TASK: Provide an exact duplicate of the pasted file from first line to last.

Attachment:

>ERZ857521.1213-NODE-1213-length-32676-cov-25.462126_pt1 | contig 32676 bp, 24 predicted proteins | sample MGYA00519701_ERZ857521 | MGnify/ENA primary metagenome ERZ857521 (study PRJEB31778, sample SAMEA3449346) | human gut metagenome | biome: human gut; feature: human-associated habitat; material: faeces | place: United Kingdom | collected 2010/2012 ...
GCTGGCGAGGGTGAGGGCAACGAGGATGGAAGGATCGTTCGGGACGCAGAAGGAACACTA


>ERZ857521.1213-NODE-1213-length-32676-cov-25.462126_pt1 | contig 32676 bp, 24 predicted proteins | sample MGYA00519701_ERZ857521 | MGnify/ENA primary metagenome ERZ857521 (study PRJEB31778, sample SAMEA3449346) | human gut metagenome | biome: human gut; feature: human-associated habitat; material: faeces | place: United Kingdom | collected 2010/2012 ...
GCTGGCGAGGGTGAGGGCAACGAGGATGGAAGGATCGTTCGGGACGCAGAAGGAACACTA